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Rated: 18+ · Short Story · Holiday · #2316242
She was a rebel like her grandmother.
Lisa Marie Gunther sat in a straight-back wooden chair staring out at the rain. Visitors arriving now were having to hop over great black puddles to get from the parking lot to the psych unit's doors. Lisa Marie wanted to be out there in the rain too. Everything would smell like wet cement, and there was no better smell in the world than wet cement.

Behind her, the party was going strong. On the widescreen tv in the corner, the St. Patrick’s parade was on at full volume, and a small crowd had gathered there to watch. Lisa Marie shook her head in distaste. She didn’t like St. Patrick’s Day or its parade. She didn’t like green. She didn’t like the fake Irish brogues and the “Top of the day to ya, Laddy!” bullshit.

She stood up, marched over to the tv, and turned the sound off. The visitors watching the parade looked at her in stunned silence as she went back to her chair and sat down. The regulars looked at Lisa Marie the way they always looked at Lisa Marie; caustiously and without making eye-contact.

Jenny came over smelling like strawberry gum. “You be nice, Lisa,” she said. “These people are your friends.”

Friends, my ass, Lisa Marie thought. These people are sheep. They’re all wearing the same little green hats with elastic pulled tight under their double chins. Everybody but Lisa Marie.

You should wear green on St. Paddy’s Day, or so said her mother. “The Boys will pinch you, Lisa Marie,” her mother had warned.

One boy pinched Lisa Marie one time. That was thirty years ago in high school. She doesn’t really remember who the boy was, or what he looked like. She remembers going for his eyes. She remembered raking her fingernails across his face. She remembers blood and the boy screaming, and she remembers all the trouble that began after that, and what a big, big deal they all made it seem.

Now, here she was surrounded by strawberry gum smelling people offering pills and daily group sessions asking what she was feeling and what she was feeling about what she was feeling. Be a nice girl and take this pill, all your thoughts and feelings will disappear. Not a day went by they weren't telling her to calm down. Lisa Marie was tired of it all.

The tv was showing all the morons walking down Columbus Drive in green hats. They had green hair, green shoes. They were drinking green beer, and waving signs saying how much they loved being Irish.

Even the Chicago River was green. Lisa Marie wondered how they did that. Was someone in a rowboat right now pouring gallon after gallon of green food dye into the Chicago River? What a weird job that would be!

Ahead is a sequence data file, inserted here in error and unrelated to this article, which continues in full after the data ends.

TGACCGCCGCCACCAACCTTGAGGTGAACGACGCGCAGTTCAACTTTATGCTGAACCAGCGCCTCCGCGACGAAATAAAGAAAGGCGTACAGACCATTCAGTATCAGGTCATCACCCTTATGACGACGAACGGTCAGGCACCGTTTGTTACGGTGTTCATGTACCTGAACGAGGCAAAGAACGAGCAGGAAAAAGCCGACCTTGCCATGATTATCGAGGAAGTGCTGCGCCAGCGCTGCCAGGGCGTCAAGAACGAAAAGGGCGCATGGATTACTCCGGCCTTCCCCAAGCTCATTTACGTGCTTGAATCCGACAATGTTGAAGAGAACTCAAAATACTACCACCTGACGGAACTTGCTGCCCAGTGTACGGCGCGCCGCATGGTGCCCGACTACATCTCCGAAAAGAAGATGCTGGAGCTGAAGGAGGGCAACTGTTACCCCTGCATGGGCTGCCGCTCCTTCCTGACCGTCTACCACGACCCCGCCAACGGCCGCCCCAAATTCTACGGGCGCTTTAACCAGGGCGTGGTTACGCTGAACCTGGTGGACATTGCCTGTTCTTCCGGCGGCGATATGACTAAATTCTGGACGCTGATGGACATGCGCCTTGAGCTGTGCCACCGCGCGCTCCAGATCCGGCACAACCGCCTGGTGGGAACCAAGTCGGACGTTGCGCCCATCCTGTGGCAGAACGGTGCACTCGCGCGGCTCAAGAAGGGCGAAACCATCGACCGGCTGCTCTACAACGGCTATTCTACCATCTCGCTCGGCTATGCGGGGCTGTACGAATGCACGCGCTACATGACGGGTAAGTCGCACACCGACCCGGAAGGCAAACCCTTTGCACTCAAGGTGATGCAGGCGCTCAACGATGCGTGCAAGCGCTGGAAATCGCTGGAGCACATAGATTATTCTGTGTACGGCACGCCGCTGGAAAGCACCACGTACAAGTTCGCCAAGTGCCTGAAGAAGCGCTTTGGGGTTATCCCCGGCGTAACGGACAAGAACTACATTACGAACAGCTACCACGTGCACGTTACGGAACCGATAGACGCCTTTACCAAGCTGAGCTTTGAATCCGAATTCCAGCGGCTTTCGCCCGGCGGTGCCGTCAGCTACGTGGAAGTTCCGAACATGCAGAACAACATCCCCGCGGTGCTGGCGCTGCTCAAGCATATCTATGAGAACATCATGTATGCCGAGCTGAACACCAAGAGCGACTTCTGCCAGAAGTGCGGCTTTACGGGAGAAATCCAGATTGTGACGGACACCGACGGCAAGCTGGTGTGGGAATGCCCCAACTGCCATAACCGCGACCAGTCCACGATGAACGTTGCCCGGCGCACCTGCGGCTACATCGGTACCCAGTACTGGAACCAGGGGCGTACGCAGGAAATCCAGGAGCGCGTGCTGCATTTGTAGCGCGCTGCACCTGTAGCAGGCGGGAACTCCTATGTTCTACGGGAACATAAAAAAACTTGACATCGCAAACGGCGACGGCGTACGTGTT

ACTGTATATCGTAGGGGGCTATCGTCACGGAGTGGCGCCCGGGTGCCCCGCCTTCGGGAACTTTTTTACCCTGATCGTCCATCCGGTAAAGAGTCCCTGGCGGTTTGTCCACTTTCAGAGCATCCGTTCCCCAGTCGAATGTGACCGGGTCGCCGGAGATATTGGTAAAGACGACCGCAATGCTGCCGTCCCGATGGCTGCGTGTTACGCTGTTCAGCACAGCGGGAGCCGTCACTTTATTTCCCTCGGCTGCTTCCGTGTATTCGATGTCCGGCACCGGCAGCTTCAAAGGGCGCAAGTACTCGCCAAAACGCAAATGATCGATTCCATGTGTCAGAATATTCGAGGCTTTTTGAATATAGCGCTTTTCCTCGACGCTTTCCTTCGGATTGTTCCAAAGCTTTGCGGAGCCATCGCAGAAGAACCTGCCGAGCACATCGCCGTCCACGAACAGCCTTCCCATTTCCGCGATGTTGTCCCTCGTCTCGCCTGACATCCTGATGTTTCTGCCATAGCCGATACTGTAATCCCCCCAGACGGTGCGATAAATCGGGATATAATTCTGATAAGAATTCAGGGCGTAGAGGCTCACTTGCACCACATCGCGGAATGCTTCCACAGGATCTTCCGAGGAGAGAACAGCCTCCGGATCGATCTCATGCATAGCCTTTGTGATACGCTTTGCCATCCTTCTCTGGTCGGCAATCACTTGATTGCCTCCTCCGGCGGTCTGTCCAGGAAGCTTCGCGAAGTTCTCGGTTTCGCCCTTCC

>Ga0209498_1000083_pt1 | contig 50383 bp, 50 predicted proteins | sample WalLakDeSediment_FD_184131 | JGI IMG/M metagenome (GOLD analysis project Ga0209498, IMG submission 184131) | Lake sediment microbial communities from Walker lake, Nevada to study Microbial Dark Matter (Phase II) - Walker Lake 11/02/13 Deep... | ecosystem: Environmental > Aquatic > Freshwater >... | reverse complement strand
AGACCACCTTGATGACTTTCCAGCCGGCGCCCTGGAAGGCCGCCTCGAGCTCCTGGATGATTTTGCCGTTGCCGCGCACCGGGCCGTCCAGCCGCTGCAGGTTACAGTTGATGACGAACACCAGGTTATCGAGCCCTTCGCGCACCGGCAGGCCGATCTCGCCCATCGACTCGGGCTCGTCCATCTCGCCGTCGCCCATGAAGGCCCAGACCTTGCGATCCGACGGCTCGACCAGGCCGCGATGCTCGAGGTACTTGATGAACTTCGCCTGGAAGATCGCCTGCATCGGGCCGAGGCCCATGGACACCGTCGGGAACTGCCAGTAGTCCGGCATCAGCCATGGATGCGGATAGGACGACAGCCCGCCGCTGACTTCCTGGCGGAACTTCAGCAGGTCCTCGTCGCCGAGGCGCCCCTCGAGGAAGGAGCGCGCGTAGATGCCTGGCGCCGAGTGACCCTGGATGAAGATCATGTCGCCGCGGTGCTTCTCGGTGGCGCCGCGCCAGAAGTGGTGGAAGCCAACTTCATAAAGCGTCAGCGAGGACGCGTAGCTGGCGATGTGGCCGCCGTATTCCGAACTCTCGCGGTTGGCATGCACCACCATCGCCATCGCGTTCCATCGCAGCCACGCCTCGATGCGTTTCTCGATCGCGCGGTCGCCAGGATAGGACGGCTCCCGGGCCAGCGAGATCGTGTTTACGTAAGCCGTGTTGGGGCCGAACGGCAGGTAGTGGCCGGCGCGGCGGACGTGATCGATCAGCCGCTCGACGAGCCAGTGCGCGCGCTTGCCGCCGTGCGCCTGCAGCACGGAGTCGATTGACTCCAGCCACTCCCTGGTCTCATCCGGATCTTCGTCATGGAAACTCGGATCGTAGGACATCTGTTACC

Somebody turned the sound back up on the tv. Lisa Marie stood to her feet again. The incessant noise of cheering by an army of drunk, pretend-Irish people walking in the rain was just too much to bear. She headed for the widescreen tv, but then Jenny was right there saying, “Lisa?” “Lisa?” “Lisa?” and Lisa Marie sat back down to make Jenny happy. You didn’t want to upset little strawberry-smelling Jenny.

St. Patrick’s Day was not Lisa Marie’s favorite day. It brought back memories of when she was young and rebellious. She wouldn’t wear green on St Paddy’s Day because everybody was wearing green on that day.

And she didn’t have any tattoos because everybody had tattoos. The only good tattoo she ever saw on a woman was high on her grandmother’s arm. It said in faded cursive, I like Ike.

Her grandmother said she didn’t remember getting it. She said she never even liked Ike and was too young to vote anyway. She used to tell Lisa Marie the stories of when she was seventeen and used to sneak out of the house at night to hang with the sailors in from San Pedro. It was a time when good girls didn’t sneak out of windows to hang with sailors and definitely didn’t get tattoos.

Lisa Marie loved her grandmother and wanted to be a rebel too. Being a rebel is what made her now stand to her feet. She wasn’t a sheep, and she wasn't going to stay calm. She started toward the tv when Franklin and Harris, clad in white from head to toe, bounced to their feet and stood in her way.

Lisa Marie took off her leather moccasins and held them like weapons. “Get out of my way,” she said. Her voice was a low, seething purr. "Calm down," the men said. She threw both slippers one at a time and each man caught one out of the air. The next thing they knew, Lisa Marie was running out the metal door and the alarm bells were howling.

She made it down four flights of cement stairs and hit the second emergency door bar with a bang. She went out into the parking lot feeling the rain on her face. She was a rebel like her Nana and for a few moments more, as Franklin and Harris slowly walked toward her, she was free as a bird.

Franklin and Harris had that look. Lisa Marie knew it well. They were going to hold up their hands and tell her to calm down, that everything was going to be okay, but Lisa Marie didn’t want to calm down and she wasn't going to wear a green hat with elastic string pulled under her chin.

No, what Lisa Marie wanted was to dance in the rain and be a rebel like her grandmother. She was never going to wear one of their little green hats no matter how many pills they tried to thrust down her throat. She wasn’t going to do it and she told them so as they took her by the elbows.

“I’m not going to do it,” she said.

“Calm down,” they said.

--993 Words--
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